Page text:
Over the past 11 weeks Philly.com has been hosting Mouthful, a podcast that features dramatic monologues highlighting the experiences and perspectives of young Philadelphians. These monologues, which are performed by professional actors, are produced by Philly Young Playwrights and Yvonne Latty, director of the Reporting the Nation program at NYU's Carter Journalism Institute.

“If you’ve met one child with autism, you’ve met one child with autism.” That’s the mantra.
One in 68 school-aged children in the United States has autism spectrum disorder. It is more prevalent in males by a factor of 3-4 to 1. There is no known cause, and much about the disorder remains unknown despite increased research and awareness.
As its name suggests, autism spectrum disorder includes a range of deficits in social communication and behaviors and it presents differently in each affected individual. As such, each affected individual is different and each person’s experience with that individual is equally distinct.
This week on Mouthful, the weekly podcast from Philadelphia Young Playwrights that places young people at the center of important conversations, we meet Lisa Gardner, whose monologue “Autism Speaks” says all of the things she felt unable to say when she wrote it as a high school student in 2013. Lisa’s older brother is severely autistic, and growing up with him was a challenge.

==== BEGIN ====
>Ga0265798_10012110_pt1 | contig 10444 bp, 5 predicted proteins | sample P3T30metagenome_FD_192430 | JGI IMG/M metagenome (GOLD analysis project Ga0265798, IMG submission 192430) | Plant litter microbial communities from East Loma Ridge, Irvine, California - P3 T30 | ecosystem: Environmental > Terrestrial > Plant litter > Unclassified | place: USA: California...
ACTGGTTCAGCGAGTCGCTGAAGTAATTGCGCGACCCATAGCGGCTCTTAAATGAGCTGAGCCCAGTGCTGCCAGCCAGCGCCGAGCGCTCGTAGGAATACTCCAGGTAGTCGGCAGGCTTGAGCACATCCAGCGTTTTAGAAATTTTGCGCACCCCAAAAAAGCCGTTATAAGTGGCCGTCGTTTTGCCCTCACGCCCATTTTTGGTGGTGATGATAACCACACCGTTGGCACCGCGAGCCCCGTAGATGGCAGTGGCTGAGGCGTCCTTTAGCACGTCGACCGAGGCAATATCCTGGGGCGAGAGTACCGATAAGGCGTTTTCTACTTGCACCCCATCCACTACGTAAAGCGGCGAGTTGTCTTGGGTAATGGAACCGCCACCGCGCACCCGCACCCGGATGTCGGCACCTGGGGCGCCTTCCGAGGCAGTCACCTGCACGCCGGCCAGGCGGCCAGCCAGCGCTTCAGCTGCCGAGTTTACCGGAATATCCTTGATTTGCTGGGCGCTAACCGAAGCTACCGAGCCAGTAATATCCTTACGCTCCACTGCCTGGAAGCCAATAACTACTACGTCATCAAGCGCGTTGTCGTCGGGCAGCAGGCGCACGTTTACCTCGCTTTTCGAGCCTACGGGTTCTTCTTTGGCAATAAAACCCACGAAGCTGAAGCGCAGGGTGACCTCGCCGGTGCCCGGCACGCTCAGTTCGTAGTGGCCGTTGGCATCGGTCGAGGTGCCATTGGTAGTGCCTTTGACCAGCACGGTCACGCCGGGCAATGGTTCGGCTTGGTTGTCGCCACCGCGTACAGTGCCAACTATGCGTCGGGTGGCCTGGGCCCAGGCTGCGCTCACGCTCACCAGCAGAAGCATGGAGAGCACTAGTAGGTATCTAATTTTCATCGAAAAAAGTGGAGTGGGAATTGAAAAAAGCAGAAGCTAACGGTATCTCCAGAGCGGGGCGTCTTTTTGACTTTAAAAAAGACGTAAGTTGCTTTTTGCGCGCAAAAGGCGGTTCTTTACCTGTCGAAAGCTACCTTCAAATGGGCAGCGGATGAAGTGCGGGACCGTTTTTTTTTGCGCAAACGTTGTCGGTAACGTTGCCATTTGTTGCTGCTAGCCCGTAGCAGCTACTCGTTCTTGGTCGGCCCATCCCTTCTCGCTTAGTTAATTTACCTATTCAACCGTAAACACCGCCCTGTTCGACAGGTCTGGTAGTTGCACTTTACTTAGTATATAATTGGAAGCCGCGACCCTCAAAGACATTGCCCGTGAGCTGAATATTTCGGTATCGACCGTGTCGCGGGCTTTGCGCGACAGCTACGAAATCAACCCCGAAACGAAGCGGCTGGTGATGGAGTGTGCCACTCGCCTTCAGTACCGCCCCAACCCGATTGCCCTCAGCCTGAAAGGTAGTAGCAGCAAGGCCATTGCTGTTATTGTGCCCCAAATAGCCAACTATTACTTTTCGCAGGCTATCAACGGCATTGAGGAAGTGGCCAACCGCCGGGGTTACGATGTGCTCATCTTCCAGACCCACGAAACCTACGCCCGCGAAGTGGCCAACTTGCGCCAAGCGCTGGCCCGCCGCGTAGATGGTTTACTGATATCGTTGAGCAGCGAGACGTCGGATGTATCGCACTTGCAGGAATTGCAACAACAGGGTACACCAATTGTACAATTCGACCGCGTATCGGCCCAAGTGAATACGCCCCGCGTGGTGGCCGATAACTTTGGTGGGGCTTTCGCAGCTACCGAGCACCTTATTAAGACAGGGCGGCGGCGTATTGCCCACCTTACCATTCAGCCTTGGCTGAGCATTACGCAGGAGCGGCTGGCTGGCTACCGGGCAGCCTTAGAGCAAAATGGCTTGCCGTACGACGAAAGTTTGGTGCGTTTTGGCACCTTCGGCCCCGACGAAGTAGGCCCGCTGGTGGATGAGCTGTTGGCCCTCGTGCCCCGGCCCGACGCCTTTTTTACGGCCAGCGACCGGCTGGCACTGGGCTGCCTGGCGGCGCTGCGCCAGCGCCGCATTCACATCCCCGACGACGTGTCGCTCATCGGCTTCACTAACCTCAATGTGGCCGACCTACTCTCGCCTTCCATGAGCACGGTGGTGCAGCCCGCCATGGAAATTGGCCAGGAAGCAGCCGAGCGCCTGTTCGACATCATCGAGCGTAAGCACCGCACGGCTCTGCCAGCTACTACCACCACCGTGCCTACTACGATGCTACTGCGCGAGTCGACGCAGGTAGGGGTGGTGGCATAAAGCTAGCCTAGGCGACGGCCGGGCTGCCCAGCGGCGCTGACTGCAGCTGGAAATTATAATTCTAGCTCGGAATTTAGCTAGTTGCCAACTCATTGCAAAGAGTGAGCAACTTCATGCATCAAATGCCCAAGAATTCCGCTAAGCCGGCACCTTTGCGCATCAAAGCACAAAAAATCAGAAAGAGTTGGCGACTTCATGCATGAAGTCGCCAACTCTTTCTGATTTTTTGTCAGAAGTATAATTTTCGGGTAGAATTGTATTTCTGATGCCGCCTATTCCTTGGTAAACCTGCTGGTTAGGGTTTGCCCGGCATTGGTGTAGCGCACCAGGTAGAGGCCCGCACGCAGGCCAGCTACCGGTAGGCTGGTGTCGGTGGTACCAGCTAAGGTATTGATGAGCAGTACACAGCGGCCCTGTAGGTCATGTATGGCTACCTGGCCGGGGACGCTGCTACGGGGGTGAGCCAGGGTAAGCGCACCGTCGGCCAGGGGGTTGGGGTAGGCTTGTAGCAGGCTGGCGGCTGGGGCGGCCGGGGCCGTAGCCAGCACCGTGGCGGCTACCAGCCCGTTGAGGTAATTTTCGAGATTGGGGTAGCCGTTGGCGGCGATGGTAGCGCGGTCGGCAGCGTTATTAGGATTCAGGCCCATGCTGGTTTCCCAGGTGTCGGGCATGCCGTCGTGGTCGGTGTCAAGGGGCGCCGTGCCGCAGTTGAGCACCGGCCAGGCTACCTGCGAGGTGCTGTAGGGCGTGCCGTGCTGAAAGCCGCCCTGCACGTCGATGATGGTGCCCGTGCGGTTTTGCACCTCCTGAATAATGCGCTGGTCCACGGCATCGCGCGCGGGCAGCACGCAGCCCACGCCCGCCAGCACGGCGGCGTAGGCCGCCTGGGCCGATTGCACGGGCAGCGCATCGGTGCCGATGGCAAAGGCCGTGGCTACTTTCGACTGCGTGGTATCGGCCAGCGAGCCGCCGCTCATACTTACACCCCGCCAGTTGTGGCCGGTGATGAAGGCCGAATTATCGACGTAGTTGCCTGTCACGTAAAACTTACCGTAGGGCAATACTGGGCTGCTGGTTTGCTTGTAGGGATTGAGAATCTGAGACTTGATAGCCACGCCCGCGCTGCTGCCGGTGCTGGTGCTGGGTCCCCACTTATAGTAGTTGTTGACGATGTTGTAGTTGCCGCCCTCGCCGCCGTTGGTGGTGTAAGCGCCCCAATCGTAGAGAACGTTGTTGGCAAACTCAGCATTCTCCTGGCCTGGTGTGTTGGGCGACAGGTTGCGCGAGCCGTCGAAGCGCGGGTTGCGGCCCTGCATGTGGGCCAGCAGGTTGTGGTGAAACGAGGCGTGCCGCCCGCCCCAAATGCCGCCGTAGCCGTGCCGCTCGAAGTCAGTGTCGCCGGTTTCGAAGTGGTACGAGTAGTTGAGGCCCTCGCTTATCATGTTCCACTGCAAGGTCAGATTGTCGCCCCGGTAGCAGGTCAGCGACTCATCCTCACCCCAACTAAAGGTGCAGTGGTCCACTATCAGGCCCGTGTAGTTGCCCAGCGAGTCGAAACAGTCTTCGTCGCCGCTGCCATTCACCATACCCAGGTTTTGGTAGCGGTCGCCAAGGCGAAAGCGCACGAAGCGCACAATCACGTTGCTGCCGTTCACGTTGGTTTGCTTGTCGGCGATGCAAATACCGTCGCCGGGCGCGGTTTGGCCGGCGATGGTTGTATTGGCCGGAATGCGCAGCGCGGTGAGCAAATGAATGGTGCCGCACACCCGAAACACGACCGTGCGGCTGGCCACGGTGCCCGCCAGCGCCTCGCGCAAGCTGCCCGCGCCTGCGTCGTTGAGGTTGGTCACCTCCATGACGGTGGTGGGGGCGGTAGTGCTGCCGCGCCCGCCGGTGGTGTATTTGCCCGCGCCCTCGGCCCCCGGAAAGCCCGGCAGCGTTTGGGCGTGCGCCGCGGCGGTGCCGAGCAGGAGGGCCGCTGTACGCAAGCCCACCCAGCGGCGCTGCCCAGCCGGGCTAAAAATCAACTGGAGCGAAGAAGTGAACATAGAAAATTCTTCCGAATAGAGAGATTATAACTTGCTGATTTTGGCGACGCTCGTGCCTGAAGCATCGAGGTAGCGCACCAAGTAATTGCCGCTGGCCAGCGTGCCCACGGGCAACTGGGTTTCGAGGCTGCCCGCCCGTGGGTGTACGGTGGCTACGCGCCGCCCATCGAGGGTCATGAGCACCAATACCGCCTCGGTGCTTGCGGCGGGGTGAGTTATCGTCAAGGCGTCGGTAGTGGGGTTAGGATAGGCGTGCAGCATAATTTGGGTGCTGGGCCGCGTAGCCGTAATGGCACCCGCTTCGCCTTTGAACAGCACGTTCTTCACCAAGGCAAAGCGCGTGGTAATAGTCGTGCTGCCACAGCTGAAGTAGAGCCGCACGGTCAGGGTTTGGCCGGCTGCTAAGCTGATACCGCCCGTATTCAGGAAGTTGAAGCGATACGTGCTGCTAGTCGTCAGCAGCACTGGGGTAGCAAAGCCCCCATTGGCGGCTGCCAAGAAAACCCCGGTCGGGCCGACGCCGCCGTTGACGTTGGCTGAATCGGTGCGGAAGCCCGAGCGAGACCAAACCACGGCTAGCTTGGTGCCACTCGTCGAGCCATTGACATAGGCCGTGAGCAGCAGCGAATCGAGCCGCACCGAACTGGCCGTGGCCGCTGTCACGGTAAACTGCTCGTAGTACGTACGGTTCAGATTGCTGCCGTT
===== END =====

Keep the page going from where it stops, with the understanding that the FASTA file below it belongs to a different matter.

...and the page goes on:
We didn’t really understand each other well,” Lisa shared in an interview. Alone, her statement could easily be said of many sibling relationships. Fold in the challenge of a developmental disorder that makes communication difficult, and the brother-sister relationship takes on a whole new dynamic. The monologue is raw and honest, offering an intimate perspective that is often unheard.
Pediatrician Kate Wallis recognizes Lisa’s personal experience and stressed the importance of recognizing that every child with autism is different. “They interact with the world a little bit differently, but that doesn’t mean that they’re not interested in other people and that’s really the basis of it. They’re people.”

Ultimately the effort to connect is essential, she says. “Enjoying those moments of connection when they exist and celebrating them is a great thing.

Striving for and celebrating moments of connection is at the heart of Mouthful. This episode marks the final release in our first season of ten episodes, all of which are available online now. Listen to the full episode here.

Thank you for connecting with us. Be sure to check out the full series, including photos, media, and further reading for each episode on our website, or wherever you listen to podcasts.

Mouthful is included as part of the 5th Annual Philadelphia Podcast Festival and will have a live show on July 23rd at the Kitchen Table Gallery in Kensington. Click here for more information about the Festival. See you at the show!